Tag Archives: The Unbound Empire

Why Completing a Trilogy is Terrifying

Last month I turned in my second round of edits for THE UNBOUND EMPIRE! This means that while there are still more rounds of edits to go, the story itself is more or less finalized. What ultimately happens to these characters I’ve written about for three books is unlikely to change.

I have, essentially, finished the story—completed my very first trilogy.

HA HA HA THAT’S TOTALLY NOT SCARY, OF COURSE. I’M NOT SCARED. ARE YOU SCARED?

(Looks at what happens in Book 3)

…Actually, okay, if you care about these characters, MAYBE YOU SHOULD BE SCARED. MU HA HA HA HA!

But WAIT! There it is. The thing I’m here to tell you about. The thing I didn’t expect to feel on wrapping up my first series.

Guilt.

I started out writing THE UNBOUND EMPIRE like I’d write any other book, merrily puttering along, coming up with various OH NO terrible twists to raise the stakes, like you do. But there was one huge difference in writing this book versus every other book I’ve ever written: I was writing it after the first books were already published.

I had real, live readers already invested in the story.

As I drafted THE UNBOUND EMPIRE, I’d do something really mean to Character X…and then some lovely reader would post something saying “I love Character X and I hope they’re happy forever!” And I’d look at the book like um, wow, uhhh, hmm. Define “happy.”

I finally made my decisions about how things wind up with Amalia’s personal life…and then saw people shipping various mutually exclusive outcomes and was like oh, huh, I guess NO MATTER WHAT some people are going to be disappointed. Eek!

Now, of course I KNOW that the vast majority of readers WANT me to torment their favorite characters, even while at the same time they want them to be happy. Because reading is just weird like that, and it’s probably best not to think about why we’re like “NOOOOOO DON’T HURT MY FAVE” on one level while on another we’re like “YESSSSSSSSS HURT MY FAVE MORE.” I DON’T MAKE THE RULES. THAT’S JUST HOW IT IS.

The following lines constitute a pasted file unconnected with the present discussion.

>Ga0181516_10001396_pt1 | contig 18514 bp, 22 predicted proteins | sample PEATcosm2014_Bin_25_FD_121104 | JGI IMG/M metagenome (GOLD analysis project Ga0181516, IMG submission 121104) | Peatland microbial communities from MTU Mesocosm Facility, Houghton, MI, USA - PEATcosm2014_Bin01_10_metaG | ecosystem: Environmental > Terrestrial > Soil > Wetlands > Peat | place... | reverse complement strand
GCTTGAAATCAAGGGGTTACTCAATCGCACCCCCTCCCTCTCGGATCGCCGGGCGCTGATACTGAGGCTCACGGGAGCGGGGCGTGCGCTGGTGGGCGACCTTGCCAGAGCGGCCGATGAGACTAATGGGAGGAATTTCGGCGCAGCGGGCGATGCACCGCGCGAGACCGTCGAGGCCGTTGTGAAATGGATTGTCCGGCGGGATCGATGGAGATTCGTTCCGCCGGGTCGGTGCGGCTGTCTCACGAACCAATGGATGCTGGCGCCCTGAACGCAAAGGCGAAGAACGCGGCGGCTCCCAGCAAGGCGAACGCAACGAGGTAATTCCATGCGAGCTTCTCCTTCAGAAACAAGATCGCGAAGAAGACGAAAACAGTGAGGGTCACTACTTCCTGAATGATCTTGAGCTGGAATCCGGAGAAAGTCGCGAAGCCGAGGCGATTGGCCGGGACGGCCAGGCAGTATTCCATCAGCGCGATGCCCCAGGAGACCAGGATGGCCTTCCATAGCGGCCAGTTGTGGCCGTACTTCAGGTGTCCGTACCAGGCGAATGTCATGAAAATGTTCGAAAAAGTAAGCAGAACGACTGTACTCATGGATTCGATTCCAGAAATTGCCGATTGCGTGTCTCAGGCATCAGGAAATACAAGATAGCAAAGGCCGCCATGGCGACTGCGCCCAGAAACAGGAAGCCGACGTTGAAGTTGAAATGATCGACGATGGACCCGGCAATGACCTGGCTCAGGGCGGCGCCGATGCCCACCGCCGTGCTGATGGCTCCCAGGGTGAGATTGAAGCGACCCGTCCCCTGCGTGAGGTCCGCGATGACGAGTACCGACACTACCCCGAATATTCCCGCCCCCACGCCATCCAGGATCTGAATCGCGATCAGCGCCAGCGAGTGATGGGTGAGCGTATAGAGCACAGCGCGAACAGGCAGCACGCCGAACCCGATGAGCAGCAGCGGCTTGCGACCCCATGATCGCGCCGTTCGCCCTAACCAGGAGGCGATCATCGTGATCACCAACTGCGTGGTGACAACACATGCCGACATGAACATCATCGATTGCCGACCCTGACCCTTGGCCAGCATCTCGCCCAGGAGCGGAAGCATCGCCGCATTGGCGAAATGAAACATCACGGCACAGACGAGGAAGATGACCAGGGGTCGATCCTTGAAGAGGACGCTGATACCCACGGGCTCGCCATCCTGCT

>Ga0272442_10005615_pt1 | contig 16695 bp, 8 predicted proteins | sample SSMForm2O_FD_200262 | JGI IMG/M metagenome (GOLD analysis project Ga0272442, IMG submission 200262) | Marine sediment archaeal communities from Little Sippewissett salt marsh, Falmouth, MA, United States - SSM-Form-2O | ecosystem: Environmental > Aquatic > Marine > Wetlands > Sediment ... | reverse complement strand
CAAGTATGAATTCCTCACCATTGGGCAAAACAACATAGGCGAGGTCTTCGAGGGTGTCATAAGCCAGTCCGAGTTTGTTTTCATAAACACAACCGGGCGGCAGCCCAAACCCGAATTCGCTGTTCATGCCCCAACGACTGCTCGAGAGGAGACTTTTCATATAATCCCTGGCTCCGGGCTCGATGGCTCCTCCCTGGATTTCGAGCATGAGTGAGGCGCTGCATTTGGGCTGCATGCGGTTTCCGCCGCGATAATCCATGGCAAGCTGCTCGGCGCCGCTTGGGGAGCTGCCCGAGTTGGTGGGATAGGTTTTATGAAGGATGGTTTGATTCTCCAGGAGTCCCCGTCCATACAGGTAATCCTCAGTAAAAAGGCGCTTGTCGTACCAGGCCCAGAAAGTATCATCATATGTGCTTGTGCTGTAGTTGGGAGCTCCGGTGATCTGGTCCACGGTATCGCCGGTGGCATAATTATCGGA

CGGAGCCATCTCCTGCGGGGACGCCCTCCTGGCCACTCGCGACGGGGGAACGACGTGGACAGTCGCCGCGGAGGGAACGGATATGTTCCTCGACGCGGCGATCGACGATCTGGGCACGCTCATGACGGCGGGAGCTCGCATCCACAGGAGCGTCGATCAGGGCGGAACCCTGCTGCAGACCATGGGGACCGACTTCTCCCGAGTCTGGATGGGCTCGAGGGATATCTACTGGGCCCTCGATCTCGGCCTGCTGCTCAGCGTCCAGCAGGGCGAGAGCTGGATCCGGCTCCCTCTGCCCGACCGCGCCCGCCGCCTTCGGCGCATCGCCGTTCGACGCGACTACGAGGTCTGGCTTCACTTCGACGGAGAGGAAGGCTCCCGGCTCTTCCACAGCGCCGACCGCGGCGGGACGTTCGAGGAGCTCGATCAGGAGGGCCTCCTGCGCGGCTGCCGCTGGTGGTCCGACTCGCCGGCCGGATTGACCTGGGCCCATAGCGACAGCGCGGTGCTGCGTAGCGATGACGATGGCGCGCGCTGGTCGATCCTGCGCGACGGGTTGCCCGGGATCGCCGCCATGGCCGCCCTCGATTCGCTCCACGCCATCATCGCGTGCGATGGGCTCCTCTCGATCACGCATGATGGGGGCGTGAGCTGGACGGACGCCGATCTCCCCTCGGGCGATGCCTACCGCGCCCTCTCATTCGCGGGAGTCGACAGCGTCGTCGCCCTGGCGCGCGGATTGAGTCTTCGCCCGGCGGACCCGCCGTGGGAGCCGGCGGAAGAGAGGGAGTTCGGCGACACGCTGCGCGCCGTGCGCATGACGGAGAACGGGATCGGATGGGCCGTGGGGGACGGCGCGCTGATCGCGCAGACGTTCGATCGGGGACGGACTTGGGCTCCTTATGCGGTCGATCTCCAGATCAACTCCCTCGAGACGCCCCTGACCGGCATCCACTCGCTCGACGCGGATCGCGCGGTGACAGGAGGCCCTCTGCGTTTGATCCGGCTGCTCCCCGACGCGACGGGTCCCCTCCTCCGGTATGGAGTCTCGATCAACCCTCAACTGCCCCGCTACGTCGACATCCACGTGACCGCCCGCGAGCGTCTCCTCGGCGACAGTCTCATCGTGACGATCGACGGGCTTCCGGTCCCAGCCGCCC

And of course I KNOW that you have to be true to your story. What we ultimately want as readers is for the story’s ending to be the perfect ending for that story, even if it’s not the ending we wanted. Or thought we wanted.

Writing the ending of a story isn’t giving everyone their own favorite flavor of candy—it can’t be. (THAT’S WHAT FANFIC IS FOR.)

But that doesn’t make it any less intimidating when you realize that chances are good you will let someone, somewhere, down. It’s scary! And it wasn’t something I saw coming. (I can only imagine it’d be EVEN SCARIER if I wrote really grimdark stuff. Hats off to writers who do!)

I know I can’t give everyone the pony they always wanted, even though ALL I WANT IS TO GIVE MY READERS PONIES. Instead of a sparkly snuggle pony, you may get a pony with eyes made of fire and half-rotted bat wings and a mane like the midnight sky…I’M NOT SAYING YOU WILL…but that’s a thing that could happen. MAYBE THIS IS JUST WHAT HAPPENS WHEN I MAKE PONIES, ALL RIGHT? DON’T JUDGE ME.

Look, whether that metaphor actually makes any sense or not, the point is: I adore my readers. I want to give you a story you’ll love.

And it was scary to realize that to do that, I had to push aside everything I might know or be able to guess about what my readers want, or think they want, and instead write the story the way it wanted to be told.

As it happens, I’m pretty happy with how the ending turned out. I hope everyone else likes it, too! But if you don’t, well, feel free to make a different ending for yourself and believe in that one. I won’t mind.

I’m so excited to share this story with you! Is it April yet?


Editing Process for THE UNBOUND EMPIRE

I just turned in my second round of edits on THE UNBOUND EMPIRE! During the first (structral) round of edits, I posted a Twitter thread about the process. Here’s a lightly edited version of that thread:

When I was young and foolish, I thought revising/editing was just what I now understand to be line edits and copyediting. Cleaning up awkward phrasing, picking stronger words, fixing errors, etc. And that’s all great! But that comes pretty late in the game.